The Book of Psalms

  • Review
By – March 2, 2012

With his trans­la­tion of the Book of Psalms, Robert Alter takes the read­er back to the rocky hills and arid sands of ancient Israel to hear these hymns of praise, peti­tion, and thanks­giv­ing as they were sung mil­len­nia ago. Stripped of cen­turies of post-bib­li­cal Jew­ish and of Chris­t­ian reli­gious the­ol­o­gy, the psalms express the hopes and fears of peo­ple liv­ing in a harsh world where nat­ur­al forces and hos­tile neigh­bors are con­stant threats. 

Alter, the Class of 1937 Pro­fes­sor of Hebrew and Com­par­a­tive Lit­er­a­ture at the Uni­ver­si­ty of Cal­i­for­nia, Berke­ley, brings out the every­day lan­guage of the psalms, trans­lat­ing the Hebrew lit­er­al­ly rather than laps­ing into the abstrac­tions that express cen­tral ideas of lat­er the­o­log­i­cal think­ing. For exam­ple, the words soul” and sal­va­tion” do not appear in these psalms; nefesh—trans­lat­ed as ani­ma in the Vul­gate and thence soul” in the King James and oth­er Eng­lish ver­sions — becomes life,” being,” or some­times just I,” vari­ants of its core mean­ing life breath.” In the same way, sin” becomes offense” or crime,” mean­ing dis­hon­esty, theft, and sim­i­lar abus­es peo­ple com­mit against one anoth­er rather than ways in which peo­ple per­son­al­ly fail God. 

Con­sis­tent with his empha­sis on lit­er­al trans­la­tion to con­vey the force of the Hebrew, Alter gives equal atten­tion to the poet­ry and rhythm of the psalms, recre­at­ing to the extent pos­si­ble Hebrew word sequence and com­pressed verb forms. This brings an urgency and direct­ness to the psalms that are often lack­ing in Eng­lish, as well as an ele­vat­ed archa­ic tone that reflects the orig­i­nal language.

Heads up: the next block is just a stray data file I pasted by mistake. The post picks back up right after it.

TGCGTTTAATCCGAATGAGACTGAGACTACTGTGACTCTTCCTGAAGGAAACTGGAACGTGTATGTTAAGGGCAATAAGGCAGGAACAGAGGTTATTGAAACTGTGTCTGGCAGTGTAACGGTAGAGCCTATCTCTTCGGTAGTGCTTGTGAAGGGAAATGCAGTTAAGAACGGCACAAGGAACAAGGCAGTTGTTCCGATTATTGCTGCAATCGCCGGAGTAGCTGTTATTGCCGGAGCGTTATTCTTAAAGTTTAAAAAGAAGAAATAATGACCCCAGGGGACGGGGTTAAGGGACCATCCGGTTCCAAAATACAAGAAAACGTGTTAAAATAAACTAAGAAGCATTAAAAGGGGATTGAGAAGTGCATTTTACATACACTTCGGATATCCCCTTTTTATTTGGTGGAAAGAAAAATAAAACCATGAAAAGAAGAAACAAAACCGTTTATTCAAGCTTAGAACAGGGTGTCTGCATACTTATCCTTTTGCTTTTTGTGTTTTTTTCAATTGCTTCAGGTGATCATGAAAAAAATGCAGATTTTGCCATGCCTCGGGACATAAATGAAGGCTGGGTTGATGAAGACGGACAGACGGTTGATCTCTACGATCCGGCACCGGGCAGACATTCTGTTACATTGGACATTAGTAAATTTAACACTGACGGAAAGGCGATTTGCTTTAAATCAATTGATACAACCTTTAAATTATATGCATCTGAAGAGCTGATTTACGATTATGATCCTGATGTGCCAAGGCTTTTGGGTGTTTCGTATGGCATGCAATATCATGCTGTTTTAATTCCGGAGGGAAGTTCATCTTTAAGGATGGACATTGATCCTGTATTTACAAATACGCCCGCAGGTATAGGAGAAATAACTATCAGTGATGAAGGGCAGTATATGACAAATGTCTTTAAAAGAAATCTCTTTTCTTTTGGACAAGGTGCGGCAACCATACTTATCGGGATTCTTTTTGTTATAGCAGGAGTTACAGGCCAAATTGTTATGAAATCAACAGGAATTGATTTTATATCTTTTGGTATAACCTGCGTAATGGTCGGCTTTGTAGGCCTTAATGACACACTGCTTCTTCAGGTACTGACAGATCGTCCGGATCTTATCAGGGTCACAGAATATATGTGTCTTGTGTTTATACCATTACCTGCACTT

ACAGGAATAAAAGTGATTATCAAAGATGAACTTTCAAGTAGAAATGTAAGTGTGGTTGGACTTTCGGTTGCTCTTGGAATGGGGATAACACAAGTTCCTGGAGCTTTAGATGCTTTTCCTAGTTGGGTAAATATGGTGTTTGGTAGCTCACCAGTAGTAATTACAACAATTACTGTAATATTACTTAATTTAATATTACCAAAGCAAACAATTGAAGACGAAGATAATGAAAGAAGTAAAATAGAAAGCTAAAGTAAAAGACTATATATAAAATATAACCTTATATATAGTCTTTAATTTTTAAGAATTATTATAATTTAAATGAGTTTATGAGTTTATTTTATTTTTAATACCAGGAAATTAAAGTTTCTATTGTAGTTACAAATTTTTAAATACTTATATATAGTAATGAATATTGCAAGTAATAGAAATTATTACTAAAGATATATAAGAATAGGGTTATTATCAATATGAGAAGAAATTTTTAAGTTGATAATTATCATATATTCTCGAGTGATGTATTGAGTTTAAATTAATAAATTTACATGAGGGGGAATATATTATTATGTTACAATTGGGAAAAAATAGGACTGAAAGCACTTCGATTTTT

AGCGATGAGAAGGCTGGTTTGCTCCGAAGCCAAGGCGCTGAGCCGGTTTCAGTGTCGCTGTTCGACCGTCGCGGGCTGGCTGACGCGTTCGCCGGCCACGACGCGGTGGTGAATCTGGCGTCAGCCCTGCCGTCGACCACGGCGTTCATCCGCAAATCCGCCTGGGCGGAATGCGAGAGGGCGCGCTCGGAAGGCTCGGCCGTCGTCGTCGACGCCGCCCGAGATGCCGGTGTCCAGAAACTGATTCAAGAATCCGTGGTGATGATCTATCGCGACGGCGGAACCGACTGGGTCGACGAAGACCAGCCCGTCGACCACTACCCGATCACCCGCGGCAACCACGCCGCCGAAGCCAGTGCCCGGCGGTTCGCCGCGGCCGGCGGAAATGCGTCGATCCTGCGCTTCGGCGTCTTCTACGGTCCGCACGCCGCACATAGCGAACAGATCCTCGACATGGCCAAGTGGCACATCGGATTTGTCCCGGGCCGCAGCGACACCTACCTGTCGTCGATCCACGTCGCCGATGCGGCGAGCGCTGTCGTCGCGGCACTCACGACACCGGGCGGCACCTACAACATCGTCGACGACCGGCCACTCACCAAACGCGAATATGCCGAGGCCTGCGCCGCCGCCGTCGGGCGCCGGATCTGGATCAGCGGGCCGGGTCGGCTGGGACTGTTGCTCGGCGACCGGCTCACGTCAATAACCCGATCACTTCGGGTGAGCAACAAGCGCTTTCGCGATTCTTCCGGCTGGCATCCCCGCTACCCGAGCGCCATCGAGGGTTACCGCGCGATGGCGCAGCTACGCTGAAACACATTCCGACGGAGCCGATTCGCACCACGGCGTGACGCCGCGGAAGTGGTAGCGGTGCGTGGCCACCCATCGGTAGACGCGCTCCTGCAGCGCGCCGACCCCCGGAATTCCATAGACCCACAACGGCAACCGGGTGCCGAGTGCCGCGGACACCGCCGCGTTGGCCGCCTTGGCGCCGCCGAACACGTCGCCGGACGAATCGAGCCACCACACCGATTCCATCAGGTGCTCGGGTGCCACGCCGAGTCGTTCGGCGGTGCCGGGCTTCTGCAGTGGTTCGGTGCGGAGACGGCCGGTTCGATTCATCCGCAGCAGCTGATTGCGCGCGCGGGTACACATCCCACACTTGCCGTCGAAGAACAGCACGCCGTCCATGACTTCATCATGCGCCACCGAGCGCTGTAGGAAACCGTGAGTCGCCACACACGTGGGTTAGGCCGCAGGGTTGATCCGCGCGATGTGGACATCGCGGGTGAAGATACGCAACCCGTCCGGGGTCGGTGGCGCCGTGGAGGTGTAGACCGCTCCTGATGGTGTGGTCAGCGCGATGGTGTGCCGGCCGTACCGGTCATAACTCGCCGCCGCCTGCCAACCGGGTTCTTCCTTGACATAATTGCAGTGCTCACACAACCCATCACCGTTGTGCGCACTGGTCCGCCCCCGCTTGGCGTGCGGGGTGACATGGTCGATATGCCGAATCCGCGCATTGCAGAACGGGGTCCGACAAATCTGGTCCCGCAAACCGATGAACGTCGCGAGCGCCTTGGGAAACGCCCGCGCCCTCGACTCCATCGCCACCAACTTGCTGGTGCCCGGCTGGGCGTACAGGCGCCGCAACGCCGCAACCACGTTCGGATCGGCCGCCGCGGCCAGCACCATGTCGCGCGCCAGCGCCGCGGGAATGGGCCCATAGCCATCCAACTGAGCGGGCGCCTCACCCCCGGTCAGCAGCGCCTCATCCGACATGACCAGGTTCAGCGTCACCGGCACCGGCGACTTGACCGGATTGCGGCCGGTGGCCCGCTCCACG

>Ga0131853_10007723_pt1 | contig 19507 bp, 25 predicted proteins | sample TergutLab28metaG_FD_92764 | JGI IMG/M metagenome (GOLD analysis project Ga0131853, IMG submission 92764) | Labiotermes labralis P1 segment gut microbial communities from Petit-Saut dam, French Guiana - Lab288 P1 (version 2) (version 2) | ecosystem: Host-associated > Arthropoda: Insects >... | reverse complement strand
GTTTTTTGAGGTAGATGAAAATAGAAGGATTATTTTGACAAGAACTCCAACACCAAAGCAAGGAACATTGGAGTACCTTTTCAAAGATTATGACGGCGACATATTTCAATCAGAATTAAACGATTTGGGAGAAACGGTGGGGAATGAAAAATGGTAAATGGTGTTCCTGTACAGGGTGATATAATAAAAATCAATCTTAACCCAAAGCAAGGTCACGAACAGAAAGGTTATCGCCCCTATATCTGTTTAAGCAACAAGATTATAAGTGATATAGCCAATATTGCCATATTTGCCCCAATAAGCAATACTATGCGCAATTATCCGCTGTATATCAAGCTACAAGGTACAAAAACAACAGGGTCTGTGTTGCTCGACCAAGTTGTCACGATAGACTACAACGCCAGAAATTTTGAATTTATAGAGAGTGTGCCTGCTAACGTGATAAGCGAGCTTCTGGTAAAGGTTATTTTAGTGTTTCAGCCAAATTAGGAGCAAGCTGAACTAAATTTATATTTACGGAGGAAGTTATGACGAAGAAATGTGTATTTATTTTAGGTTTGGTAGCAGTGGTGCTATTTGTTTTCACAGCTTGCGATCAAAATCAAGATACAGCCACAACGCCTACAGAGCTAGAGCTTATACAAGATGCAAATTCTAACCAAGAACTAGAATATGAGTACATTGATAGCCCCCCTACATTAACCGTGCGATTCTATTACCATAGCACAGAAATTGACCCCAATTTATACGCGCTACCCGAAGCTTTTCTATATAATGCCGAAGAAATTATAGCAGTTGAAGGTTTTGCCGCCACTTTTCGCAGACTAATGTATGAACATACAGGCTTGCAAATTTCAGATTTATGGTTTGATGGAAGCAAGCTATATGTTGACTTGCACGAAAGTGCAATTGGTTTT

In his anno­ta­tions Alter explains his choice of words, a valu­able aid in a trans­la­tion where the orig­i­nal lan­guage is not includ­ed. The anno­ta­tions deep­en the reader’s under­stand­ing of the bib­li­cal world, as did the anno­ta­tions in Alter’s ear­li­er trans­la­tions of the Torah and books of Samuel. They also expand the lin­guis­tic pos­si­bil­i­ties some­times lost in the Jew­ish Pub­li­ca­tion Soci­ety Tanakh, where the phrase mean­ing of Hebrew uncer­tain” sums up and often brush­es aside many dif­fi­cul­ties. Alter’s cogent intro­duc­tion is an addi­tion­al aid. In a brief sur­vey he gives the his­to­ry and struc­ture of the psalms and describes his effort to take the read­er back to a time when reli­gion was inex­tri­ca­bly woven into the fab­ric of every aspect and every day of a person’s life, when the dai­ly burst­ing forth of the sun and its night­ly dis­ap­pear­ance were metaphors of great power. 

As poet­ry, as litur­gy, as a source of per­son­al com­fort, the psalms have evolved into the touch­stones of Jew­ish and Chris­t­ian the­ol­o­gy and rit­u­al. In his com­pelling and swift­ly mov­ing trans­la­tions, Alter has thrust the read­er back to the place where the monothe­is­tic reli­gions were born out of even more ancient begin­nings. Sug­ges­tions for fur­ther reading.

Maron L. Wax­man, retired edi­to­r­i­al direc­tor, spe­cial projects, at the Amer­i­can Muse­um of Nat­ur­al His­to­ry, was also an edi­to­r­i­al direc­tor at Harper­Collins and Book-of-the-Month Club.

Discussion Questions